Working in Rhode Island

Working in Rhode Island

Rhode Island, the Ocean State, is on rocky seas when it comes to the employment scenario and economic recovery. While the state is a desirable place to live for its beautiful natural resources and quaint communities, it is not a welcoming place for new businesses and start-ups or for those seeking employment.

The state budget is on shaky ground with some line items void of any funding. Regulatory and compliance statutes are outdated with relation to the United States as a whole, but particularly with more business-friendly states like Massachusetts and Connecticut as neighbors. With the June 2012 bankruptcy of game-maker, 38 Studios, amidst allegations of licensing, permit and loan problems, Providence's business community is dealing with its latest blow playing out on the worldwide stage.

Unlike the national trend toward recovery, Rhode Island continues to take steps backward. The unemployment rate is climbing while the country is seeing improvement in jobless rates. In April, Rhode Island saw the percentage of job seekers reach 11.2 % while the U.S. continued to see small incremental improvements with a jobless rate of 8.2%.

Just over 450,000 people are currently employed in Rhode Island with 50,000 in goods producing occupations. The remaining 400,000 are in services which require knowledge and skill sets Rhode Islanders are finding difficult to attain. Recent statistical analyses conclude that many workers who held jobs prior to 2007 with specific skill sets will never again find work in Rhode Island in many physically, labor-intensive occupations which are now dormant.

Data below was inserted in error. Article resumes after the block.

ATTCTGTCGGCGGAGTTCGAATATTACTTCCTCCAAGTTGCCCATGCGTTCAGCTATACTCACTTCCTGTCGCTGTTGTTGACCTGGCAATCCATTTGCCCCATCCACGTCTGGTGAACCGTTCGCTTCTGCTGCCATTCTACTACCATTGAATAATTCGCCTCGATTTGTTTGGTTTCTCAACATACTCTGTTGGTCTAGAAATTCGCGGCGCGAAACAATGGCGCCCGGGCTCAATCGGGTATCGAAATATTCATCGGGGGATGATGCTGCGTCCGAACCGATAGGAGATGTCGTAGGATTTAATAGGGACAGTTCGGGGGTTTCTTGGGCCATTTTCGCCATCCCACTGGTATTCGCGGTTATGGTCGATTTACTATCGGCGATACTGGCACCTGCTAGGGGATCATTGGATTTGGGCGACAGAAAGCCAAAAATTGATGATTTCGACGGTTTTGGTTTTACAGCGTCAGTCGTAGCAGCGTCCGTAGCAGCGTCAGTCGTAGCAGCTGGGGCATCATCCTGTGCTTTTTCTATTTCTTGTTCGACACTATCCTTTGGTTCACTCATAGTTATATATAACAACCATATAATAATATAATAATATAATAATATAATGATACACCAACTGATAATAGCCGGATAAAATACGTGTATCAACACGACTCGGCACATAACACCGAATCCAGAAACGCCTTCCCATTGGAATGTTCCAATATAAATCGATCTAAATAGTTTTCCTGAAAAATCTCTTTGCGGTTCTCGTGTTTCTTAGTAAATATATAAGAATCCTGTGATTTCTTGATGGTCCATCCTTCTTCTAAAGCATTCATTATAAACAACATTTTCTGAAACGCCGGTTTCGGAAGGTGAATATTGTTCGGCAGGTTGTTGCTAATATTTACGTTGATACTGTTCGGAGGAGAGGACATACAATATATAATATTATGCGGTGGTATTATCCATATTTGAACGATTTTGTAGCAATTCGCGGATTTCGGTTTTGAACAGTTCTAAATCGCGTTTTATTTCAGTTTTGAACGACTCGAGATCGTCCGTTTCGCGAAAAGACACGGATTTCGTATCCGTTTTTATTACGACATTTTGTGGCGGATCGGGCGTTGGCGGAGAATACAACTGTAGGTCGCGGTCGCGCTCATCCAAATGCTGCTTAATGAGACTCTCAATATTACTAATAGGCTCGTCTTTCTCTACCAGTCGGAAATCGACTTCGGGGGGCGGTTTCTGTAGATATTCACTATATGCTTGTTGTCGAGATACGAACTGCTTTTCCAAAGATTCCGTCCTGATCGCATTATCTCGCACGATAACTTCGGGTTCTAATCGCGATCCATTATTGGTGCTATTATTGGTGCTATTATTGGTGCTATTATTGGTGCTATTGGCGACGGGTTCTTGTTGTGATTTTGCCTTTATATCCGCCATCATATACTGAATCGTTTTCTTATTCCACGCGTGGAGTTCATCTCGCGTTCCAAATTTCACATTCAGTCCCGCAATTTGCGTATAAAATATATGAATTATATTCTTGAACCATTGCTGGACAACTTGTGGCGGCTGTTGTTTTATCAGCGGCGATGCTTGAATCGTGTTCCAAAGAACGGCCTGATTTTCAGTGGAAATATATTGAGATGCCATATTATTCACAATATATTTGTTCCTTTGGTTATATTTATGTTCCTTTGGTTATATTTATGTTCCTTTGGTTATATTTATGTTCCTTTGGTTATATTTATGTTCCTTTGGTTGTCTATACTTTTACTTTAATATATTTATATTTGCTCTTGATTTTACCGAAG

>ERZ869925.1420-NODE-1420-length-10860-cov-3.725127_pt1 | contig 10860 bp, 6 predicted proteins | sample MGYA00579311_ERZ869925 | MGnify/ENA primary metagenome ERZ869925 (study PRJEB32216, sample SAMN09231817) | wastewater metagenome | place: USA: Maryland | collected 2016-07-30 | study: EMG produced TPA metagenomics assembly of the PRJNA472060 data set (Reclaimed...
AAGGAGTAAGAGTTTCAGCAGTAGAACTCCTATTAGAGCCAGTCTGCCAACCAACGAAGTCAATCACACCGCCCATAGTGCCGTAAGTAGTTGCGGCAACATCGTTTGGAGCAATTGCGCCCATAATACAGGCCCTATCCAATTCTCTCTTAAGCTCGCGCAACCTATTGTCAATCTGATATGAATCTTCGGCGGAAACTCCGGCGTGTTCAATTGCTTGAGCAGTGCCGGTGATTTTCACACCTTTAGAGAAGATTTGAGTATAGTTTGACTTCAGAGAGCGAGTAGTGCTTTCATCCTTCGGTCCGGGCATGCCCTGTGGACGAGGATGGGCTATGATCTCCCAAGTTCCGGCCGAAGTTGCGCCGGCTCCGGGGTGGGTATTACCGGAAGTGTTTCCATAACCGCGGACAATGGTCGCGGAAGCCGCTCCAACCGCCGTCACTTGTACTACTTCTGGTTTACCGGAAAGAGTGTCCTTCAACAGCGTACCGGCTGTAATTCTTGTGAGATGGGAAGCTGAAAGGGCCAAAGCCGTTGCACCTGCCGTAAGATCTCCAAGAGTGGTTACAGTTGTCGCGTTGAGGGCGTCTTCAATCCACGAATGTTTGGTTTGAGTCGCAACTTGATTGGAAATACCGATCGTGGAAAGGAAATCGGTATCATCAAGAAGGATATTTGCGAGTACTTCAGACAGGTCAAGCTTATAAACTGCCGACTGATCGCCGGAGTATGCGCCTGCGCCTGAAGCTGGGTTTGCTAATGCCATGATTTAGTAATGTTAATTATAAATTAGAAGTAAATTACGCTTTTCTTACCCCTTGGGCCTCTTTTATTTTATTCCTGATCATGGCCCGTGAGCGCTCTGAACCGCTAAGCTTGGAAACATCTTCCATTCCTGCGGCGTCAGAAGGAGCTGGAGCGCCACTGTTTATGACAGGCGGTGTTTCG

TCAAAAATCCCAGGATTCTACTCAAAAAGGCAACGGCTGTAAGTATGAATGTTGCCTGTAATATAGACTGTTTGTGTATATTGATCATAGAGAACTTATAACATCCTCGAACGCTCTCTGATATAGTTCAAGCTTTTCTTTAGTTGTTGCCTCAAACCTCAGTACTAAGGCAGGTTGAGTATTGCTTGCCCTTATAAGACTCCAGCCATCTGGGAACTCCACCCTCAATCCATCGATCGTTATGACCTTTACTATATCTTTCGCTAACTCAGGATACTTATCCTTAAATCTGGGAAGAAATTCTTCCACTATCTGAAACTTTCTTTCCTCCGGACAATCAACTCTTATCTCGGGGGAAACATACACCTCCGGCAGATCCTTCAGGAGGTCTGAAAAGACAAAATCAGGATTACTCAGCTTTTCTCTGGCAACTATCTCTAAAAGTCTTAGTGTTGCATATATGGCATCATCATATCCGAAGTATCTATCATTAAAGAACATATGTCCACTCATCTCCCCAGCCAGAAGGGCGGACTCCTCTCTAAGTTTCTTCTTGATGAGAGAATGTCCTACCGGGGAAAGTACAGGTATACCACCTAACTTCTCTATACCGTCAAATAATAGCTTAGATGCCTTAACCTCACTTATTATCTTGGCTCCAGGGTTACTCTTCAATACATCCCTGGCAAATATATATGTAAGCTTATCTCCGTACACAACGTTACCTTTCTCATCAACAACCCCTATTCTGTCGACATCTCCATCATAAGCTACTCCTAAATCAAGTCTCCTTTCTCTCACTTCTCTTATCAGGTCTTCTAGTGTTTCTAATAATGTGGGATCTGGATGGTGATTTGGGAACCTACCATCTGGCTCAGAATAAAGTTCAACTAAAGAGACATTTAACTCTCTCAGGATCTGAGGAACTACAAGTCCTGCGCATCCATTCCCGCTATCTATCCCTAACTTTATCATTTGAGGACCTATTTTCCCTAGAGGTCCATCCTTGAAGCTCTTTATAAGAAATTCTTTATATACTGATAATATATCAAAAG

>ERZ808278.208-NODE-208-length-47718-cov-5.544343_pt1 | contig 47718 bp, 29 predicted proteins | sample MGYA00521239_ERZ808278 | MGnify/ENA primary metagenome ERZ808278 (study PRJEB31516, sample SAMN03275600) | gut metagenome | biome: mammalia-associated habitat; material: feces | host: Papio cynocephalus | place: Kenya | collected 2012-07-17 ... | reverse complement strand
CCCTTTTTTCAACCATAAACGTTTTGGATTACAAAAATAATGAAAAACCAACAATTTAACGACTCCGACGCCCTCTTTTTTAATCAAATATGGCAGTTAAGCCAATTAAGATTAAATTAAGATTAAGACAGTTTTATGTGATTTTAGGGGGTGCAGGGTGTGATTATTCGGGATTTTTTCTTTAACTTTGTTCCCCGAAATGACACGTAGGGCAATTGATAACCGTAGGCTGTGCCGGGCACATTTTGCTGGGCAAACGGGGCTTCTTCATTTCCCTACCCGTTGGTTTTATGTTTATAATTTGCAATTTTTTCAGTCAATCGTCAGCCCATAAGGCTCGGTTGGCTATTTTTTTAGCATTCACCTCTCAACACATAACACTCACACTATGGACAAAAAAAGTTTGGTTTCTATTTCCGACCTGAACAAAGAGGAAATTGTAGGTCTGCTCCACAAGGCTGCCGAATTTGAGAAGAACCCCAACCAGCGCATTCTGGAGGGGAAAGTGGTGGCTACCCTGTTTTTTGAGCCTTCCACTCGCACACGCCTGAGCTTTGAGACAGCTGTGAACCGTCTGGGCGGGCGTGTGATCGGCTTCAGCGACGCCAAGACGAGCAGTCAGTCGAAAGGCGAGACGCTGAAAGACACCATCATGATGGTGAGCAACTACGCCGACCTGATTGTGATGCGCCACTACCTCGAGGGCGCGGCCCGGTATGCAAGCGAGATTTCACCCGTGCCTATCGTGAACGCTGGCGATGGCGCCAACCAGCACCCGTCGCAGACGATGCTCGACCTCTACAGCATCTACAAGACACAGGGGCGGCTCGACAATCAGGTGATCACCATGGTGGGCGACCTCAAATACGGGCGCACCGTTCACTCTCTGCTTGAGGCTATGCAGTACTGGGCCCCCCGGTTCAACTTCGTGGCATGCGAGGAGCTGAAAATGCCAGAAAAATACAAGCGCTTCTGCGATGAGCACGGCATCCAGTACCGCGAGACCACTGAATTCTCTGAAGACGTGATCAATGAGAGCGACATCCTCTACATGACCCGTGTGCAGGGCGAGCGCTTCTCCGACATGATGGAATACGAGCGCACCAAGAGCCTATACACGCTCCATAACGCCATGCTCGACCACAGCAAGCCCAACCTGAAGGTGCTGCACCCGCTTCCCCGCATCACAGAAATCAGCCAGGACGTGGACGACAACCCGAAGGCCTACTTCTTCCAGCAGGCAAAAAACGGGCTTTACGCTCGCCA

Construction services, manufacturers and financial institutions were devastated by the recession. NEEP found no indicators than any of these sectors would recover. Construction is at its lowest level in over 25 years.

One of the greatest factors in the gloomy outlook is that education and skill sets of Rhode Islanders do not match the requirements necessary to obtain employment in the fastest growing sectors of information services (IT) and technology. Approximately 40% of the population aged 25 or older has any type of college degree compared with the other states in New England which average about 50%.

The average wages for professional and technical services is $64,000 per year. Health care workers currently take home $42,000 annually.

IT and technology are each expected to grow faster in Rhode Island than the rest of New England. Through 2016, Rhode Island is expected to expand each of those sectors by roughly 3.0% while the rest of New England expects 2.0% growth in those industries.

At a conference of the New England Economic Partnership (NEEP) in May, economists reported that Rhode Island businesses in IT, health care, science and technology would be increasing their searches for educated and skilled human resources in the Northeastern region where overall growth is predicted to be slow. The lack of qualified residents may have recruiters looking in Massachusetts, Connecticut, and New Hampshire for candidates.